Which Mutual Funds Are Best in a Bear Market?

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Before preparing your portfolio for a bear market, note that absolute market timing is not recommended for any investor, no matter their knowledge or investing skills. Not even the best professional money managers have consistent success navigating the complexities of capital markets and economic conditions. But that doesn't mean that you shouldn't learn to be prepared to invest in both bear and bull markets. 

Key Takeaways

  • The consumer staples sector, also known as noncyclical, typically does well during recessions. 
  • Bond prices move in the opposite direction as interest rates, so some bond types can minimize interest rate risk in bear market conditions.
  • Defensive sector funds invest in sectors that may perform well related to other industries during a period of market or economic weakness.
  • Strategies like the "three-bond lazy portfolio" can help to diversify your portfolio while keeping management burden low.

Stocks and Sectors

When interest rates are on the rise, the economy is typically nearing a peak, as the Federal Reserve raises rates when the economy appears to be growing too quickly, and thus inflation is a concern. Those who aim to time the market with sectors have the goal of capturing positive returns on the upside while preparing to protect against harder declines when the market turns down.

Therefore, traders and investors may consider sectors that tend to perform best (fall in price the least) when the market and economy head downward.

Consumer Staples Sector

Consumer staples are also known as "noncyclical." People still need to buy groceries and other products for daily living, collectively called consumer staples, when a recession hits.

Health Care Sector

Like consumer staples, consumers need medicine and go to the doctor in both good and bad times. This necessity is why the healthcare sector may not get hit as hard in a bear market as the broader market averages.

Gold and Precious Metals

When traders and investors anticipate an economic slowdown, they tend to move into funds that invest in real asset types, such as gold funds, that they perceive to be more reliable than investment securities, currencies, and cash.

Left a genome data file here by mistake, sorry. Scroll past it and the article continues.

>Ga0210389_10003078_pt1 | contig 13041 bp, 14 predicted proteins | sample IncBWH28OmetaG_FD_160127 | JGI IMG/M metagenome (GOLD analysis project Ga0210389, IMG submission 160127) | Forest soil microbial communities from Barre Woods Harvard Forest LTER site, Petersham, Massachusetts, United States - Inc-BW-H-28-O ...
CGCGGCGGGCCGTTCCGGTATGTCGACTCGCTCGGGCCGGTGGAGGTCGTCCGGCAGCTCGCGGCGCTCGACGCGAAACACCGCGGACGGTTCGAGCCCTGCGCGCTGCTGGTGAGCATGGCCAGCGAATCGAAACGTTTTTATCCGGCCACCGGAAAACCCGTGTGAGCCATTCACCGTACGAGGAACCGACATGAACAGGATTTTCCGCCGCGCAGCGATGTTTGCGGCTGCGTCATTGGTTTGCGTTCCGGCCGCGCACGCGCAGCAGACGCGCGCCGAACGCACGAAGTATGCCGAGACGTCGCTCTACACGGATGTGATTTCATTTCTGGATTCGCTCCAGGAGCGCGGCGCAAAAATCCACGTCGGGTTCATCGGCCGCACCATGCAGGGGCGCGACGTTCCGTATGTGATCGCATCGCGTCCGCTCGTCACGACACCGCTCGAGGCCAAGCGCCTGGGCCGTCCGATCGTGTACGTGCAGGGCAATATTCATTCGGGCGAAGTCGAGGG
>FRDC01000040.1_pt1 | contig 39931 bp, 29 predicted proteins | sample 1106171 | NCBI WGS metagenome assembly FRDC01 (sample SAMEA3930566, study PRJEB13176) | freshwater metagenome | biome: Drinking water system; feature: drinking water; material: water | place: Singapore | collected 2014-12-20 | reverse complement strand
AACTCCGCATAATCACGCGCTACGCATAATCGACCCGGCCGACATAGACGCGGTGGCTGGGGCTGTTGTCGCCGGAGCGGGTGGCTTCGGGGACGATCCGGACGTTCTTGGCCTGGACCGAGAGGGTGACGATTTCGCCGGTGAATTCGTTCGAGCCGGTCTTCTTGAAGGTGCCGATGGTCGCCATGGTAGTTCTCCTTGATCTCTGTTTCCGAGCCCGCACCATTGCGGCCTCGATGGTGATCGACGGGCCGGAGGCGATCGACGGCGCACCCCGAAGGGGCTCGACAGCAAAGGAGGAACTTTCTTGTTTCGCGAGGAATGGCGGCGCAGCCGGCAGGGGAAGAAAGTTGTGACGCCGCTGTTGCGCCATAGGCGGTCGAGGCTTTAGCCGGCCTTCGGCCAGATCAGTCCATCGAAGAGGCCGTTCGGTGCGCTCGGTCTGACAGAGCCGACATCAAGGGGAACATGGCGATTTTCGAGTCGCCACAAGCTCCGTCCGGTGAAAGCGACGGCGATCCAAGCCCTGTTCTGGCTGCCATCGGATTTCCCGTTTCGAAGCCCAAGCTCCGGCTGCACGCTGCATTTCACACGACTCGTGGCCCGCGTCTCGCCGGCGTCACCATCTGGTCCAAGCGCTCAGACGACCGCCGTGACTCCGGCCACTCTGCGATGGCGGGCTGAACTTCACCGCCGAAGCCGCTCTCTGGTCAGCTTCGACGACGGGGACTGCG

Bond Funds

Bond prices move in the opposite direction as interest rates, and some bond types can minimize interest rate risk in bear market conditions.

Short-Term Bonds 

Rising interest rates make bond prices go down, but the longer the maturity, the further prices will fall. Therefore the opposite is true: bonds of shorter maturities do better than those with longer maturities in a rising interest rate environment because of their prices.

Keep in mind that "doing better" may still mean falling prices, although the decline is generally less severe.

Two such bond funds that work well are the PIMCO Low Duration (PLDRX) and the Vanguard Short-Term Bond ETF (BSV).

Intermediate-Term Bonds 

Although the maturities are longer with these funds, no investor knows what interest rates and inflation will do. So, intermediate-term bond funds can provide a good middle-of-the-road option for investors who wisely avoid predicting what the bond market will do in the short-term.

Even the best fund managers sometimes believe that inflation, and lower bond prices, will return along with higher interest rates, making short-term bonds more attractive. But sometimes they're wrong, and those fund managers lose to index bond funds.

You can also try a more diversified approach with a total bond market index Exchange Traded Fund (ETF), such as iShares Core U.S. Aggregate Bond (AGG).

Inflation-Protected Bonds 

Inflation-protected bonds—also known as Treasury Inflation-Protected Securities (TIPS)—can do well just before and during inflationary environments, often coinciding with rising interest rates and growing economies. A few standouts for TIPS funds include Vanguard Inflation-Protected Securities Fund (VIPSX) and PIMCO Long-Term Real Return (PRAIX).

Defensive Sectors